“I’m done with public transportation,” my husband said the other day. “Done. From now on, I’m going to drive to work.”
I rolled my eyes. We’re in the middle of a global pandemic. Neither of us have been to our respective offices in months.
But, actually…offices will eventually reopen, right? Some across the country already are!
I live in the New Jersey suburbs. In the “before times,” I had to take a crowded bus to Manhattan, and then a packed subway to my office. In the best situations, it took about an hour, door to door. When there was traffic, or rain, or snow, or accident, it took much, much longer. Could I go back to that, with the added stress of wearing a mask the whole commute while growing increasingly paranoid every time someone coughs?
Maybe I’m done with public transportation, too.
Over the past couple of years, driving and car ownership has been on the decline. Last year, The Wall Street Journal reported that in 2017 only a quarter of 16 years olds had a driver’s license, a much smaller number than in years past.
But could COVID-19 cause a resurgence in driving? As people go back into the office, safety and cleanliness will be at the forefront of everyone’s minds.
Fewer people may feel comfortable taking public transportation going forward. And don’t even mention Ubers or cabs or other shared driving services. Who knows who was in the car before you, and if the driver wiped everything down!
Cars might be the answer. And if so, could parking structures be the new, hot CRE asset class?
It’s already being predicted that more people will drive post-COVID-19, particularly when it comes to vacations (after all, what is a plane if not a big, flying bus?).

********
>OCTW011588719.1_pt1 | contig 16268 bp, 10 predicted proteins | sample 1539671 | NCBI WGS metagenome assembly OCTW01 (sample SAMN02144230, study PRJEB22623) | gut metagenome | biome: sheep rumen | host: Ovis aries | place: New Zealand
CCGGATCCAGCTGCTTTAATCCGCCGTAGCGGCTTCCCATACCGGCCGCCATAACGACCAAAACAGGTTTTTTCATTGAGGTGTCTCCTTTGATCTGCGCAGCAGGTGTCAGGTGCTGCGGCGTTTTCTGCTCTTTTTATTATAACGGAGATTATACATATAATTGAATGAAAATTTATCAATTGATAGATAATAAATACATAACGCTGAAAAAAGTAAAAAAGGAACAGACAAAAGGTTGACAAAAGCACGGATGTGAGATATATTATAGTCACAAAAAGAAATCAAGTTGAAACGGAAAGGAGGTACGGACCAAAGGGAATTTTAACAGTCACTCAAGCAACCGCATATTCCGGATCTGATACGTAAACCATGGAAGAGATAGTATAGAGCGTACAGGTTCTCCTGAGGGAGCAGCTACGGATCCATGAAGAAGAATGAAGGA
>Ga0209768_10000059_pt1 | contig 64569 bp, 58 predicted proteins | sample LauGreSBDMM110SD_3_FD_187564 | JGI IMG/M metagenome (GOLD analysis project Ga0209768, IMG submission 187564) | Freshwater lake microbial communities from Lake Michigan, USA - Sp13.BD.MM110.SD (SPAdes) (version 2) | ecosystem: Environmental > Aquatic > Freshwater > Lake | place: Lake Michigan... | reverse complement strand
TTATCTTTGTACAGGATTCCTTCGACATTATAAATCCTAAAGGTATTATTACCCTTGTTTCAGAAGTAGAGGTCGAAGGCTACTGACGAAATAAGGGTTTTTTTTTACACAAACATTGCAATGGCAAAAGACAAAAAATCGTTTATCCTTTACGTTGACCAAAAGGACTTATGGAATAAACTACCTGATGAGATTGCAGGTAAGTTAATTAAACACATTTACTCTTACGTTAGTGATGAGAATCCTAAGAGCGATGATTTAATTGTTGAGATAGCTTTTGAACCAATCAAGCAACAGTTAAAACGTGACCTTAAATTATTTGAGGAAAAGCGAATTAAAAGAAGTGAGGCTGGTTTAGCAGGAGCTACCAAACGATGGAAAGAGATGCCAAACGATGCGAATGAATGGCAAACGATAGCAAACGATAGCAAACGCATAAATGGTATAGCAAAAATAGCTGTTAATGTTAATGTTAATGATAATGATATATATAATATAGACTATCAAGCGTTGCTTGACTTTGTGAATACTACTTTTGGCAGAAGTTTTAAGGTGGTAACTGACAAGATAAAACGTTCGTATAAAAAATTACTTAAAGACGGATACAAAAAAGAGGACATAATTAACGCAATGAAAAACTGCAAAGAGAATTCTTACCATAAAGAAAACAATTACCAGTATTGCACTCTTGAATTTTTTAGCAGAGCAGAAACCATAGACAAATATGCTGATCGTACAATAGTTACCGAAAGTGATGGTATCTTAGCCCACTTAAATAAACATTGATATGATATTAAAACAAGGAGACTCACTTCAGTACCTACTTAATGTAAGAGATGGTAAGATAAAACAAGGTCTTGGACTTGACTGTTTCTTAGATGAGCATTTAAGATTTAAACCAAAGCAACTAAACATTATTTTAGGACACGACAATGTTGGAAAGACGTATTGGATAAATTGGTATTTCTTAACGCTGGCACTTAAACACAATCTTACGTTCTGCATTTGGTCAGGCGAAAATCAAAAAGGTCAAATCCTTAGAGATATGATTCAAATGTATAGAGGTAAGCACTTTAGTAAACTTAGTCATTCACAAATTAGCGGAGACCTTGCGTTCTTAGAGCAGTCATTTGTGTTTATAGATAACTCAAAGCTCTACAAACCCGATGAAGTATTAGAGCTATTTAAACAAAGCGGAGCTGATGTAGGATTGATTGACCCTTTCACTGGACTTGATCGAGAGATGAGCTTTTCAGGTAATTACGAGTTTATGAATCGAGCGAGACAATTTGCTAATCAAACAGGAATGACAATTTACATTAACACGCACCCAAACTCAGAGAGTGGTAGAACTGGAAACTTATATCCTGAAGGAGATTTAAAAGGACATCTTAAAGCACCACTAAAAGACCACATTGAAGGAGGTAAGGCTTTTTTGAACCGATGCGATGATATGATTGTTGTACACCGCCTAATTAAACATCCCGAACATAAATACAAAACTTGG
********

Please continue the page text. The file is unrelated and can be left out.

And people who can no longer work from home will still have to get there.
Suburban offices have to consider parking structures anyway. And the novel Coronavirus might have investors considering suburban offices going forward, at least for the near future. Even coworking spaces, which might have had some troubles at the beginning of the pandemic, might do well in the suburbs.
But even city offices might want to consider parking spaces to lure back workers. Space, of course, in cities is at a premium—and street parking is sometimes impossible. No one is going to want to drive in to work if they have to drive around for an hour looking for parking. A dedicated parking structure could be viewed as a major job perk for companies. Now might be the perfect time to invest in them.
Just, you know, don’t tell my husband he was right.
What do you think? Are parking structures a sure bet for office spaces? Or will people continue to take public transportation? Would you consider taking public transportation again? Leave a comment on our Facebook page or send a tweet to @CPExecutive or @JFiur.